Metairie — After roughly two weeks on the job, new Jefferson Parish Library Director Marylyn Haddican hasn’t had time to devise any elaborate plans for the parish’s 16-library system.
But, she does know two simple truths that will guide her as she takes over a department that she first started working in as a page 30 years ago. The first truth is that in an increasingly digital world, public libraries can no longer be static repositories of knowledge. In addition, Haddican believes that despite the plethora of information sources available at the click of button, public libraries remain an essential part of what makes Jefferson Parish work.
“To me, a public library is an equalizer. It levels the field,” Haddican said. “Before it was a building and you came here for information, and now that building is the world.”
Haddican takes over the library system at the culmination of an extensive rebuilding project following Hurricane Katrina by former director Lon Dickerson that should be finished in two weeks with the grand opening of the new Grand Isle library.
She was appointed after Parish President John Young’s first choice for the position backed out of a deal in October. Young initially sought to hire Todd Schouest, the Plaquemines Parish library director, for the job, but Schouest decided to remain in his current position after initially accepting Young’s offer.
Haddican was previously an Internet librarian who helped with the training of employees, grant applications and the library’s online system. In a letter announcing her hiring, Young touted her years of experience as a supervisor and her role in initiating wireless service at all parish branches as factors in his decision to appoint her. The appointment must still be approved by the parish council.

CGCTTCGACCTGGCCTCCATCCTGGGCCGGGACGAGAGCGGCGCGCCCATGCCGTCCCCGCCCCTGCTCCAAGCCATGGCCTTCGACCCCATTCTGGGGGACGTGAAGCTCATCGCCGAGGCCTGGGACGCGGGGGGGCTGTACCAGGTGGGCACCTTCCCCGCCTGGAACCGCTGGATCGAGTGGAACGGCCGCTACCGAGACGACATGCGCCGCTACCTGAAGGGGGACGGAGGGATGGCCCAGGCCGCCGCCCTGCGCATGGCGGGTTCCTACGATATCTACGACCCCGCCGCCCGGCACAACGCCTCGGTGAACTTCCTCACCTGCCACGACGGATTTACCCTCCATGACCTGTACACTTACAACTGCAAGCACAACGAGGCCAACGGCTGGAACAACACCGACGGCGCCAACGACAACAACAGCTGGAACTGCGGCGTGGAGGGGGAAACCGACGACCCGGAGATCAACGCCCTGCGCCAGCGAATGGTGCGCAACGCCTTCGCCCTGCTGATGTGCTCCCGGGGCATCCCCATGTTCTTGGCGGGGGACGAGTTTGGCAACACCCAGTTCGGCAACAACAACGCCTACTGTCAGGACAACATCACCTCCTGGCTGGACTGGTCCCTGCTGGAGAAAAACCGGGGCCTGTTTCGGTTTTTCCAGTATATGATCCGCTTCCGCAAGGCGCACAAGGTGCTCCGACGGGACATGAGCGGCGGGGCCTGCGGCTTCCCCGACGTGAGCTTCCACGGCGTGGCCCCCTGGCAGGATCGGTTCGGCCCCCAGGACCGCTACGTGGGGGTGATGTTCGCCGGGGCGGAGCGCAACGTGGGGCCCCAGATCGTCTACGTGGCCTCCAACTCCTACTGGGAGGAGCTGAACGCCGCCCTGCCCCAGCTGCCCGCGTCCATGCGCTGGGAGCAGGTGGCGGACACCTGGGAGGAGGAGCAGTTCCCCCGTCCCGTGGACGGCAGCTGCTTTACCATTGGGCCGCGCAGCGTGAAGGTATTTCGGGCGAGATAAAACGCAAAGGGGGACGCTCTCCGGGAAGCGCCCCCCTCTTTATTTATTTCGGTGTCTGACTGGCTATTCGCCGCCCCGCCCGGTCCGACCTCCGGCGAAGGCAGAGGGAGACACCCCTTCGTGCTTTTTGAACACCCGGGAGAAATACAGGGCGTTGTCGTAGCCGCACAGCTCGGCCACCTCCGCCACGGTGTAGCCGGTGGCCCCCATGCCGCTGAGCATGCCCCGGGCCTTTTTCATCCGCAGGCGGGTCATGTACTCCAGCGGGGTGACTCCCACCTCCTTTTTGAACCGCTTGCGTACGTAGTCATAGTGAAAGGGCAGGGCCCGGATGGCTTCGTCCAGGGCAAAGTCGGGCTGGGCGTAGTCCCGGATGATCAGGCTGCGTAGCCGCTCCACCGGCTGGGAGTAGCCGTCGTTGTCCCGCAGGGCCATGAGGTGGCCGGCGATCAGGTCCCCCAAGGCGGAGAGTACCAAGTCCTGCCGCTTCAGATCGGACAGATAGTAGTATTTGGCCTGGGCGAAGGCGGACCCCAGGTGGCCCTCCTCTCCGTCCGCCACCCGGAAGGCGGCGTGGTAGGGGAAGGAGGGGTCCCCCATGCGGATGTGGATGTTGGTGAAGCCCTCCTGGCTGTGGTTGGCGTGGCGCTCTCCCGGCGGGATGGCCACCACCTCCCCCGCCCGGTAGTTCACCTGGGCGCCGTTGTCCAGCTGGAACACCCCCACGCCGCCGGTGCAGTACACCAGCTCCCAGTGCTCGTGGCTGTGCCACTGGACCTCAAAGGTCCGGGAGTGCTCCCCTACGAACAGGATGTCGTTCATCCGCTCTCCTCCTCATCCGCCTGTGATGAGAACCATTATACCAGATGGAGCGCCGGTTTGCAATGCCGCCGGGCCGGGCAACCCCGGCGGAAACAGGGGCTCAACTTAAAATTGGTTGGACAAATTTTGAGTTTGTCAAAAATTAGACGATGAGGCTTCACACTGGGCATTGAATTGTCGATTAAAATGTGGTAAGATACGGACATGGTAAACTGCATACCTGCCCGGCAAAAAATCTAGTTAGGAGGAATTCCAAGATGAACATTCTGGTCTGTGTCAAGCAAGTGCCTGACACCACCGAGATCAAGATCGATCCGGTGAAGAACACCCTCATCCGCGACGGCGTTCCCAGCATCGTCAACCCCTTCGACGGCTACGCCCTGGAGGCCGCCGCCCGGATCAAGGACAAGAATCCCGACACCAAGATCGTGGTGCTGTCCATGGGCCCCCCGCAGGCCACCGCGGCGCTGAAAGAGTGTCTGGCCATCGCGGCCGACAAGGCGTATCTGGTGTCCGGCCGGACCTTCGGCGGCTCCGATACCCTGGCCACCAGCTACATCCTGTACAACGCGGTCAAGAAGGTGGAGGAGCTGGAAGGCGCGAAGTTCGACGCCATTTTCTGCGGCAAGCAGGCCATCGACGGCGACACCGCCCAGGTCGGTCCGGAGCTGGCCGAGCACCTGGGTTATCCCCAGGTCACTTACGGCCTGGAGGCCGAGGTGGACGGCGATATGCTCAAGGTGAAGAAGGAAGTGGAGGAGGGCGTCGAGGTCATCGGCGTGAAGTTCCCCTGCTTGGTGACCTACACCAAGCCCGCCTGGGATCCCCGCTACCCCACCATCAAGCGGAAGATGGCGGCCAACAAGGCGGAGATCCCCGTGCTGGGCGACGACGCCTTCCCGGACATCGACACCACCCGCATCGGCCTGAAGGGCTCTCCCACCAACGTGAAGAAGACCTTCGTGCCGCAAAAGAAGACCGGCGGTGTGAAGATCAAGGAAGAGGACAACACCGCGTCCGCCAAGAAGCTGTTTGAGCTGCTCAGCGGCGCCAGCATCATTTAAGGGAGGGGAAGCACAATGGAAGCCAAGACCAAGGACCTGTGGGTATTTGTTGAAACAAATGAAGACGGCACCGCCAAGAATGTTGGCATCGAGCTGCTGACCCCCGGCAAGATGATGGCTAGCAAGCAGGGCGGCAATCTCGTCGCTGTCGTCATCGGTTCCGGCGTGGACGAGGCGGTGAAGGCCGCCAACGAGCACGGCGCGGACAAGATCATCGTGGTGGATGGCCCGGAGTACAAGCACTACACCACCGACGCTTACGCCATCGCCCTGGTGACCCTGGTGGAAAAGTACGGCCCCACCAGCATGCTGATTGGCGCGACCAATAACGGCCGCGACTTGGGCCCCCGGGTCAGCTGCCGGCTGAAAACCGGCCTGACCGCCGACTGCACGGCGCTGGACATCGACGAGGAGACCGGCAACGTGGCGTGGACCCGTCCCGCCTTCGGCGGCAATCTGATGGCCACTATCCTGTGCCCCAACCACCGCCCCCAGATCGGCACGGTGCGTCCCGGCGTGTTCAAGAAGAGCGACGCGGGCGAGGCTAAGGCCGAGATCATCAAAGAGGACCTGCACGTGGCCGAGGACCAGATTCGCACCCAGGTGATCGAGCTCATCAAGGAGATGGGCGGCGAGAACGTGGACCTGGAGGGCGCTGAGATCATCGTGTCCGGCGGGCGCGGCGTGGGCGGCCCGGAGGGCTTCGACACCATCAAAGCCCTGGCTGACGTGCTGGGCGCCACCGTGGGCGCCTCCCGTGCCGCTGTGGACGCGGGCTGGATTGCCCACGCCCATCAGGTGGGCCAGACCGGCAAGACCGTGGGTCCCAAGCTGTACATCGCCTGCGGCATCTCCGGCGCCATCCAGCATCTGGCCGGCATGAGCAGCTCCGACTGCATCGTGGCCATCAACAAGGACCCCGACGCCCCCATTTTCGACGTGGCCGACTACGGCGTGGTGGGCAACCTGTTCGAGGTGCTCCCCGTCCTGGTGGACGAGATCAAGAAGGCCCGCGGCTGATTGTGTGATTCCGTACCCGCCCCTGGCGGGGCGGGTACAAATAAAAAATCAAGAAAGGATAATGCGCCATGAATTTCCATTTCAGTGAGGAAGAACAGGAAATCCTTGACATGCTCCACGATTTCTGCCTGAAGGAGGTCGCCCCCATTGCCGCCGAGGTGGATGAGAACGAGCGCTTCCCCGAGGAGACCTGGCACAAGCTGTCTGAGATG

Sitting in her office at the East Bank Regional Library, Haddican said that when she started working at the library part time three decades ago, she never imagined managing the $21 million department. But, years of working her way through the system and returning to school to get a masters degree in library science, taught Haddican invaluable lessons about the system’s strengths and weaknesses. She says that gives her a unique perspective on how to move the parish’s libraries forward.
“My goal was not to be a director. My goal was to just do my job,” said Haddican, who admitted that when she applied for the job it was her first time ever considering working in a library. “It grew on me; that wasn’t my initial strategic plan.
But being a manager creates more opportunities for guiding the library’s policy, which is increasingly important as libraries across the country try to navigate a digital world, she said. That’s why the Jefferson Parish library has expanded its online offerings in recent years, and also offered classes to the public on how to use basic computer software. Although it has become easier to disseminate information, there is still a sizable portion of the public that cannot afford a personal computer or broadband access, Haddican noted. That means the library must become a community hub and offer everything from storytelling for children to meeting space for local organizations to resume-building classes.
One of the system’s strategic goals is expanding its ability to host video and audio streaming so that groups can hold teleconferences in their local branches, Haddican noted.
“I think books and technology can live together … I’ve seen people come in and take a computer class who didn’t even know what a mouse was,” she said. “We’re moving towards more like a community center.”
That means the library must be dedicated to staying abreast of all the current technology. However, it also remains important to relate well to the public, and to that end Haddican plans to conduct a patron survey in the upcoming months to better identify needs at each branch. She would like to add more computers at some branches where usage is particularly high and make cosmetic and design improvements to the East Bank Regional branch.
Haddican said that establishing clear expectations for library staff and then holding them accountable will be crucial to the vitality of the library. She pledged to listen closely to the ideas of her staff because they are the ones in the trenches dealing with the public daily. Ultimately, everyone in the system must keep the library’s mission in the forefront of their minds.
“We work for the citizens of Jefferson Parish,” Haddican said. “I’m going to try the very best I can. I’m going to be dedicated to the library.”
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